apertium-aze Azerbaijani az aze SFST not known to work apertium-tur-aze (staging) Gianluca


Some Turkic languages that are particularly similar to one another (and hence have high levels of mutual intelligibility) include those in the following list:

Chuvash is very distant from other Turkic languages and is not even partially mutually intelligible with any of them.

Table of dix progress

As counted with https://apertium.svn.sourceforge.net/svnroot/apertium/trunk/apertium-tools/get_stems.py

tur aze tuk uzb kir kaz tat chv bak uig khk eng rus

Turkic-Turkic pairs

See also: Turkic-Turkic translator

Text in italic denotes language pairs under development / in the incubator. Regular text denotes a functioning language pair in staging, while text in bold denotes a stable well-working language pair in trunk.

tur aze tuk uzb kir kaz tat chv bak uig
tur tur-aze tur-uzb tr-ky tr-tt tr-cv
aze aze-tur
uzb tur-uzb
kir ky-tr ky-kk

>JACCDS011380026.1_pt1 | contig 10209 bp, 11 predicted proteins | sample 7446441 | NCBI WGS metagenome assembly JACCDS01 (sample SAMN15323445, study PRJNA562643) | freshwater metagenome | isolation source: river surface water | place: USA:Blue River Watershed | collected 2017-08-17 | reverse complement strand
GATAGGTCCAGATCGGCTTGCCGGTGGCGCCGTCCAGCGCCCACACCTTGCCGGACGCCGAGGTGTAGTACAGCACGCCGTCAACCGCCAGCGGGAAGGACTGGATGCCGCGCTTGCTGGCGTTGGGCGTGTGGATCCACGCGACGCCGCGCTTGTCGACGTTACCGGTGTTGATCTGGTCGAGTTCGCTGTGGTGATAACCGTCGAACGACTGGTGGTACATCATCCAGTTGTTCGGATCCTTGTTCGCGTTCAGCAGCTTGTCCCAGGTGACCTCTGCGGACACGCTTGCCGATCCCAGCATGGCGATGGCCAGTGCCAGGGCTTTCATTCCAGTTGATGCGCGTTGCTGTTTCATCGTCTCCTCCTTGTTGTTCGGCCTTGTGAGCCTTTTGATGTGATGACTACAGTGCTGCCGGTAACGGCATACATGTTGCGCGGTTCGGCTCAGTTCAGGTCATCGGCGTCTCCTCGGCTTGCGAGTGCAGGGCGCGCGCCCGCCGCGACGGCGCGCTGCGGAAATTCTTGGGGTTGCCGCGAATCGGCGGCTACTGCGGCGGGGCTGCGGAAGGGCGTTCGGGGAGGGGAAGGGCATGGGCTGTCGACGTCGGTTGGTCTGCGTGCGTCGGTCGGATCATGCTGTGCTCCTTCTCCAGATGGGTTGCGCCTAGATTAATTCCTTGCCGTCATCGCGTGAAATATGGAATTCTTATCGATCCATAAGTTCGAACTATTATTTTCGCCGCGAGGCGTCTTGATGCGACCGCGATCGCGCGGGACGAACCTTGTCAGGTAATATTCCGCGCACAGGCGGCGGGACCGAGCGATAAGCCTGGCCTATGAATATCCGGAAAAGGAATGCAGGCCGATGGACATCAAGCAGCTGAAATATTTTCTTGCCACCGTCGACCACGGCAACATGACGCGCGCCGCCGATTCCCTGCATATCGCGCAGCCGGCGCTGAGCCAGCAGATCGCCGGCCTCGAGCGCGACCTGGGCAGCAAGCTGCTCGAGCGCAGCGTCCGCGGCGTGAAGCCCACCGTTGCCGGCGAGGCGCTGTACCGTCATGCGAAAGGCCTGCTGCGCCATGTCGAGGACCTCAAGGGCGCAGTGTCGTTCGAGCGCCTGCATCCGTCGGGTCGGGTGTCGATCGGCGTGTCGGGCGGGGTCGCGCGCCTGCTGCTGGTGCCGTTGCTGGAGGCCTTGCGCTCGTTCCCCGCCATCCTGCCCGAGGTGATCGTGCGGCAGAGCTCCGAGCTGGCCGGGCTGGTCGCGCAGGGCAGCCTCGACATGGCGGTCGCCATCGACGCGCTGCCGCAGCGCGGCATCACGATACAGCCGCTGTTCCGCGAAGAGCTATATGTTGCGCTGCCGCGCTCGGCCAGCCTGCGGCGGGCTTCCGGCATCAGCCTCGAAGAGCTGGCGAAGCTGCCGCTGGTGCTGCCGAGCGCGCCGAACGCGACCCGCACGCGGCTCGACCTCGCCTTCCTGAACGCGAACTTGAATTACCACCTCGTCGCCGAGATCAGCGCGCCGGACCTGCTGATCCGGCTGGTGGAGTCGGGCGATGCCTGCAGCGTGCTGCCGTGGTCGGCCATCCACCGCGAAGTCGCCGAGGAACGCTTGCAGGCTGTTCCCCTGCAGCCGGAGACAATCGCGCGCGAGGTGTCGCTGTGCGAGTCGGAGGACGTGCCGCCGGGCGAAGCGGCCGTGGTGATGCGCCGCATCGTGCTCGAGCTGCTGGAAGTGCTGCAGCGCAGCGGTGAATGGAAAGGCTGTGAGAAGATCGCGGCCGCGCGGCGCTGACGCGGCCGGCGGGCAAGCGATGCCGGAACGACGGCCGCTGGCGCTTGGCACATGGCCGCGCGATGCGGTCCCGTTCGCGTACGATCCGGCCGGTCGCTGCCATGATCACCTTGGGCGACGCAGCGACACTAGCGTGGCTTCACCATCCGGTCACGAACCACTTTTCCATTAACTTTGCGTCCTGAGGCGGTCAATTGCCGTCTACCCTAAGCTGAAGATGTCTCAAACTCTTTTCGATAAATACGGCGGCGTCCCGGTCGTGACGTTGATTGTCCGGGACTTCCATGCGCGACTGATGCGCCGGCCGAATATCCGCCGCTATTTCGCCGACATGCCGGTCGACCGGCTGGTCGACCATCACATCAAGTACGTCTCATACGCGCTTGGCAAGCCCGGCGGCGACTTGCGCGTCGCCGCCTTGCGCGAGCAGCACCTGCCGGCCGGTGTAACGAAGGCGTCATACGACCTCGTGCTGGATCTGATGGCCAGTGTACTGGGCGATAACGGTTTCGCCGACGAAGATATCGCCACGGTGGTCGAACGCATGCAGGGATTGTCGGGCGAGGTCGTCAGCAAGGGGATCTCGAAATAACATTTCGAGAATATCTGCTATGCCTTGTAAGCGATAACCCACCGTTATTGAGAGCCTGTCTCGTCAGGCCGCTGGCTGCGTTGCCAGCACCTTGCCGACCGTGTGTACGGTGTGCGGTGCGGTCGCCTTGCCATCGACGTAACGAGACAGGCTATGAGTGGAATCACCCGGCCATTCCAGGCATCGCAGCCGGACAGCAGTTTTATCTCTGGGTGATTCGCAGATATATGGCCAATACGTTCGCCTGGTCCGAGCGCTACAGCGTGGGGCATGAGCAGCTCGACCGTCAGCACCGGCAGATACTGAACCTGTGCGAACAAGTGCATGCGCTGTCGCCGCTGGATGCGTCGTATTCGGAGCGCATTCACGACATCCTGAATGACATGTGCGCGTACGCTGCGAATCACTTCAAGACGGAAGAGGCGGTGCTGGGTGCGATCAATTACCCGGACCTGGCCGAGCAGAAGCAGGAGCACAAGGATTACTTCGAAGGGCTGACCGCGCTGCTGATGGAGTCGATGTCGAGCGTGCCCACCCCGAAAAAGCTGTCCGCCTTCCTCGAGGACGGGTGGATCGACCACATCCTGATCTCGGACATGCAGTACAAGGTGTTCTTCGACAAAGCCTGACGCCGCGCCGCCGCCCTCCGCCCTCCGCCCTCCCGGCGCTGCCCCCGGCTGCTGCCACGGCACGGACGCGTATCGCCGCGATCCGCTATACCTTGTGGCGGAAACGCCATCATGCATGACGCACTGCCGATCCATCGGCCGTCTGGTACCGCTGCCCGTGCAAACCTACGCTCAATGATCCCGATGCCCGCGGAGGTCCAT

kaz kaz-kir kaz-tat
tat tt-tr tat-kaz tt-ba
chv cv-tr
bak ba-tt

Pairs with non-Turkic languages

tur aze tuk uzb kir kaz tat chv bak uig
eng tr-en ky-en kaz-eng
ru cv-ru
mng/khk mn-kk


  • Stable release of apertium-kaz
  • Stable release of apertium-tat
  • Stable release of apertium-kaz-tat
  • Rework apertium-kir to match new standards
  • Bring apertium-bak up to date (based on apertium-tat)
  • Expand apertium-tat-bak
  • Beta release of apertium-kaz-kir
  • Expand apertium-tuk
  • Expand apertium-chv
  • Basic transducers for:
    • Khakas
    • Tuvan
    • Sakha
    • Shor
    • Qaralpaq (based on Tatar Kazakh, probably, no?)
    • Uzbek
    • Uyghur

Getting involved

We have a work plan for developing Turkic-Turkic translators and are working on a how-to for building a Turkic lexicon. Please come talk to us on IRC or contact us on the apertium-turkic mailing list.


Rough guide to tagsets in various Turkic language transducers, with an eye to keeping stuff that is basically the same tagged the same. In the following table, A stands for Apertium and T stands for TRmorph (See also the general tagset list).